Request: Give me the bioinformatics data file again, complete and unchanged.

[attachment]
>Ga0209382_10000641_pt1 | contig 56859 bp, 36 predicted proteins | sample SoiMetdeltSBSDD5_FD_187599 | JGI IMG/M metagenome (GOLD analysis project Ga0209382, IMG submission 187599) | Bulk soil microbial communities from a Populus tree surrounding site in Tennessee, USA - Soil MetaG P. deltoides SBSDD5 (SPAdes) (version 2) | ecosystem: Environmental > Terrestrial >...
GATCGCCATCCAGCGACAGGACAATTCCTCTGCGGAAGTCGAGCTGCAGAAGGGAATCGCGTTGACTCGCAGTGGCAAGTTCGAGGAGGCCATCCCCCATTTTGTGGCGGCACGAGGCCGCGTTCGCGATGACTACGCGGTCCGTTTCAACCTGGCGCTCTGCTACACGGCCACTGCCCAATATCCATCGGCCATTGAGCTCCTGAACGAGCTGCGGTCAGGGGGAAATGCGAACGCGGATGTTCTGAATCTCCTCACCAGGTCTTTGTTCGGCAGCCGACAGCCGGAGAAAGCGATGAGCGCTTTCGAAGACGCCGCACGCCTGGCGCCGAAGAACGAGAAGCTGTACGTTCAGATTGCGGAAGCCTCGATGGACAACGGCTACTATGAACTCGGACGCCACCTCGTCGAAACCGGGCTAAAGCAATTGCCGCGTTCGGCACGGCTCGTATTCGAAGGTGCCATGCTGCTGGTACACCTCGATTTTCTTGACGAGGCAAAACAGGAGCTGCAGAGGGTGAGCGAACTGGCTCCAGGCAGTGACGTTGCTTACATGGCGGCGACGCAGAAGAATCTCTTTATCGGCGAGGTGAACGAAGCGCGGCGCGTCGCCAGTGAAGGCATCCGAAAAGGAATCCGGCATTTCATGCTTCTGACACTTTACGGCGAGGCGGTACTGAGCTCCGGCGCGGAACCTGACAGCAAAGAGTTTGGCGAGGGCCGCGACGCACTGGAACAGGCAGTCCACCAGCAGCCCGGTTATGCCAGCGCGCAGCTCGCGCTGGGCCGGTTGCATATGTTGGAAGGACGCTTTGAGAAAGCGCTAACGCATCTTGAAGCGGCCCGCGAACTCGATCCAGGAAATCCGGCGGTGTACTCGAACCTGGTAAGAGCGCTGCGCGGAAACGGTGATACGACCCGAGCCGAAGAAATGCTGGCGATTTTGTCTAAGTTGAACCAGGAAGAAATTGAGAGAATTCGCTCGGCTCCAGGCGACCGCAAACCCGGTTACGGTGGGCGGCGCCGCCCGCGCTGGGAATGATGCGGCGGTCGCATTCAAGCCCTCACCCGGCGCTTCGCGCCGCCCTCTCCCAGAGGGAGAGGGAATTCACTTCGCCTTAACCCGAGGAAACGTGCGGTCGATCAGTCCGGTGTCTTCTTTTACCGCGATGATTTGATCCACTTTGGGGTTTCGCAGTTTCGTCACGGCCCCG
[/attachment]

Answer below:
>Ga0209382_10000641_pt1 | contig 56859 bp, 36 predicted proteins | sample SoiMetdeltSBSDD5_FD_187599 | JGI IMG/M metagenome (GOLD analysis project Ga0209382, IMG submission 187599) | Bulk soil microbial communities from a Populus tree surrounding site in Tennessee, USA - Soil MetaG P. deltoides SBSDD5 (SPAdes) (version 2) | ecosystem: Environmental > Terrestrial >...
GATCGCCATCCAGCGACAGGACAATTCCTCTGCGGAAGTCGAGCTGCAGAAGGGAATCGCGTTGACTCGCAGTGGCAAGTTCGAGGAGGCCATCCCCCATTTTGTGGCGGCACGAGGCCGCGTTCGCGATGACTACGCGGTCCGTTTCAACCTGGCGCTCTGCTACACGGCCACTGCCCAATATCCATCGGCCATTGAGCTCCTGAACGAGCTGCGGTCAGGGGGAAATGCGAACGCGGATGTTCTGAATCTCCTCACCAGGTCTTTGTTCGGCAGCCGACAGCCGGAGAAAGCGATGAGCGCTTTCGAAGACGCCGCACGCCTGGCGCCGAAGAACGAGAAGCTGTACGTTCAGATTGCGGAAGCCTCGATGGACAACGGCTACTATGAACTCGGACGCCACCTCGTCGAAACCGGGCTAAAGCAATTGCCGCGTTCGGCACGGCTCGTATTCGAAGGTGCCATGCTGCTGGTACACCTCGATTTTCTTGACGAGGCAAAACAGGAGCTGCAGAGGGTGAGCGAACTGGCTCCAGGCAGTGACGTTGCTTACATGGCGGCGACGCAGAAGAATCTCTTTATCGGCGAGGTGAACGAAGCGCGGCGCGTCGCCAGTGAAGGCATCCGAAAAGGAATCCGGCATTTCATGCTTCTGACACTTTACGGCGAGGCGGTACTGAGCTCCGGCGCGGAACCTGACAGCAAAGAGTTTGGCGAGGGCCGCGACGCACTGGAACAGGCAGTCCACCAGCAGCCCGGTTATGCCAGCGCGCAGCTCGCGCTGGGCCGGTTGCATATGTTGGAAGGACGCTTTGAGAAAGCGCTAACGCATCTTGAAGCGGCCCGCGAACTCGATCCAGGAAATCCGGCGGTGTACTCGAACCTGGTAAGAGCGCTGCGCGGAAACGGTGATACGACCCGAGCCGAAGAAATGCTGGCGATTTTGTCTAAGTTGAACCAGGAAGAAATTGAGAGAATTCGCTCGGCTCCAGGCGACCGCAAACCCGGTTACGGTGGGCGGCGCCGCCCGCGCTGGGAATGATGCGGCGGTCGCATTCAAGCCCTCACCCGGCGCTTCGCGCCGCCCTCTCCCAGAGGGAGAGGGAATTCACTTCGCCTTAACCCGAGGAAACGTGCGGTCGATCAGTCCGGTGTCTTCTTTTACCGCGATGATTTGATCCACTTTGGGGTTTCGCAGTTTCGTCACGGCCCCG